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Tumor SNR analysis in scintimammography by dedicated high contrast imager

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12 Author(s)
Cinti, M.N. ; Dept. of Biochem. Sci., Univ. of Rome, Italy ; Pani, R. ; Pellegrini, R. ; Bonifazzi, C.
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A new gamma camera dedicated to scintimammography (single photon emission mammography-SPEM) now has a full-breast field of view. One can clinically examine a mildly compressed breast with a cranio-caudal-like projection as one would in X-ray mammography. This camera is based on pixelated scintillation arrays and position sensitive photomultiplier tubes. By reducing the collimator-tumor distance, we enhanced the geometric spatial resolution and the contrast. Unfortunately, due to the low counting rates in scintimammography, low contrast images are usually seen, particularly with small tumors. The aim of this paper is to evaluate how a camera, based on a pixelated detector, can improve the SNR values for small tumors by effectively correcting the spatial response. The procedure is based on good pixel identification. We used a small gamma camera with a metal channel dynode position sensitive photomultiplier (Hamamatsu R7600-C8) coupled to different CsI(Tl) scintillator arrays with a general purpose collimator. This type of photomultiplier drastically reduces the charge spread and improves the intrinsic characteristics of the imager. The dimensions of the CsI (Tl) matched the photomultiplier's active area (22 × 22 mm2). Utilizing its very high intrinsic spatial resolution, we created a look up table to correct gain and spatial nonuniformities. We used a breast and torso phantom to characterize the SNR as a function of pixel size, thickness of the breast, tumor size, and depth. The data showed that the SNR depends principally on the match between the tumor and pixel size. For instance, for a 6 mm diameter tumor, the best SNRs were obtained by a 2 × 2 mm2 array. For larger tumors, up to 10 mm diameter, a larger pixel 3 × 3 mm2 or 4 × 4 mm2, optimizes the SNR value. We compared the results of this camera with those from both a SPEM gamma camera and a standard Anger camera.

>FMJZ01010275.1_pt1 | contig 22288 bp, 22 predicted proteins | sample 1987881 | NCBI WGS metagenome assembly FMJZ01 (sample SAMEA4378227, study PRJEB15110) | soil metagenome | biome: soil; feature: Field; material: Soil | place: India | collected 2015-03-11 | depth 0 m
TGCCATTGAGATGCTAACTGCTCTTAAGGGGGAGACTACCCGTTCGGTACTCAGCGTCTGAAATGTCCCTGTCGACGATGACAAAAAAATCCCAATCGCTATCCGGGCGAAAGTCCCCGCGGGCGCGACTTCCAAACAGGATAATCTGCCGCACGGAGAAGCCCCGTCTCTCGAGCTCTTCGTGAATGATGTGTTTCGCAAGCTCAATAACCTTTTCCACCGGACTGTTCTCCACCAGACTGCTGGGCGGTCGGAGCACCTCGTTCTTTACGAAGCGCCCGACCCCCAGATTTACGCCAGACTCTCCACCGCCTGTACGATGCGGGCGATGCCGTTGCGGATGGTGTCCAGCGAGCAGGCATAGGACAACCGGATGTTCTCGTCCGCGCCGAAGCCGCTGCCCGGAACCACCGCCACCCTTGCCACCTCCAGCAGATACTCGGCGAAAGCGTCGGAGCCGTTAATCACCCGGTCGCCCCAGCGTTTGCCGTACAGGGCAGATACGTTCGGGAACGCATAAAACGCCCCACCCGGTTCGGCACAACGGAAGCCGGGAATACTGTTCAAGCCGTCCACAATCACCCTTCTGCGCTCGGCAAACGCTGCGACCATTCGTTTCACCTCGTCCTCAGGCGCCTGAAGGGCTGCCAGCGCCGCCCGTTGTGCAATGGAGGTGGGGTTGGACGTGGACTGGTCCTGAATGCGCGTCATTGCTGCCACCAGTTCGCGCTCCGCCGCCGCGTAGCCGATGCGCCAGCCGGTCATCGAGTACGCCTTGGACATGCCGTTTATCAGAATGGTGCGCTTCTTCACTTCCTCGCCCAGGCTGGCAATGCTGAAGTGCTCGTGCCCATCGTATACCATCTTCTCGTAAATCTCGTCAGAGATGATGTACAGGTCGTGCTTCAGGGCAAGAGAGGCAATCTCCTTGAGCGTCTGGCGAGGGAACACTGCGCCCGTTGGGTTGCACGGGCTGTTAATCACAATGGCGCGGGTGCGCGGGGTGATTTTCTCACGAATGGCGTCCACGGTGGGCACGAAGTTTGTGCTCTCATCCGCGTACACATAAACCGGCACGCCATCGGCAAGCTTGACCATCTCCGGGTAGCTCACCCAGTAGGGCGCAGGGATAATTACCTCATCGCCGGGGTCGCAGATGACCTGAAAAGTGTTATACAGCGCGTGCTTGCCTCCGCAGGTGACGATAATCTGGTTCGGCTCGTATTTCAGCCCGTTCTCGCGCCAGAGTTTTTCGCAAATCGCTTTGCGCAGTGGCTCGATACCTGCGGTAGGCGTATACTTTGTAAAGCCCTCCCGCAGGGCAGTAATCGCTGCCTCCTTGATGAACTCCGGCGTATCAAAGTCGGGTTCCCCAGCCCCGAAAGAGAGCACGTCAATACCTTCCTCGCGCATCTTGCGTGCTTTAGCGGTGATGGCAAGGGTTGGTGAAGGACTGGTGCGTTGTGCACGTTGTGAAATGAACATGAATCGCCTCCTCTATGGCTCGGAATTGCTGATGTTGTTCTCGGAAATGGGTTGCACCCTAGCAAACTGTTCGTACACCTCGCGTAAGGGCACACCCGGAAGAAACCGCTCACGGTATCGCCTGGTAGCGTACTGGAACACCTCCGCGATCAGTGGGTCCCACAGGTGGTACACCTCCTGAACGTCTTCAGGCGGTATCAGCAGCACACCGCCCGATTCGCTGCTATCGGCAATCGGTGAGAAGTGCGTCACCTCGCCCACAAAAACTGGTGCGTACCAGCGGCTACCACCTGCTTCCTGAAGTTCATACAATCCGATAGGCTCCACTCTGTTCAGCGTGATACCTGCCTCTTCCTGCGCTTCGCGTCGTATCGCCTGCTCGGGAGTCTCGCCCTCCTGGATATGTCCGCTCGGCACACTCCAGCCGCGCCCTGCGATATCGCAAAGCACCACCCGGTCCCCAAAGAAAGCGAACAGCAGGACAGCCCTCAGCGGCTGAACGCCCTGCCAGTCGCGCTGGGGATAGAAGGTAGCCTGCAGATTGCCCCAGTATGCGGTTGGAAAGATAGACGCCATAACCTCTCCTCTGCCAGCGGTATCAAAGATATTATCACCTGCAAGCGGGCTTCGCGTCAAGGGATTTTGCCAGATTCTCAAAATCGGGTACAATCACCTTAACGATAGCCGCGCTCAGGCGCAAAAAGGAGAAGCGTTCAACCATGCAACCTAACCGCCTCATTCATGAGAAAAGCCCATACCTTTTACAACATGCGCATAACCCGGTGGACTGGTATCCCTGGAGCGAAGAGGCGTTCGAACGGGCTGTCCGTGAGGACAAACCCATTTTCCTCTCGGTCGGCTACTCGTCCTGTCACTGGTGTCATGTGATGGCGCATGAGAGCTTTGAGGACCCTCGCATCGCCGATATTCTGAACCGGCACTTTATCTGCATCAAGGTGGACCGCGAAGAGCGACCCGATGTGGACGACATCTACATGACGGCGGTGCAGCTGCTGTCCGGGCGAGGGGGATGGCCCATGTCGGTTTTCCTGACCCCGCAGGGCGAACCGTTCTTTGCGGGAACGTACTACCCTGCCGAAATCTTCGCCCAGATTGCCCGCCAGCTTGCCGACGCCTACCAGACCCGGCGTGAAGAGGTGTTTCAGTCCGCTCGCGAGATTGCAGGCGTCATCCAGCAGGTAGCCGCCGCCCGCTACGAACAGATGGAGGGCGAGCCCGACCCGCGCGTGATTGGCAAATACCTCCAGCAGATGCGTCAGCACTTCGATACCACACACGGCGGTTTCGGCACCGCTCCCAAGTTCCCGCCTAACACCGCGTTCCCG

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Nuclear Science, IEEE Transactions on  (Volume:50 ,  Issue: 5 )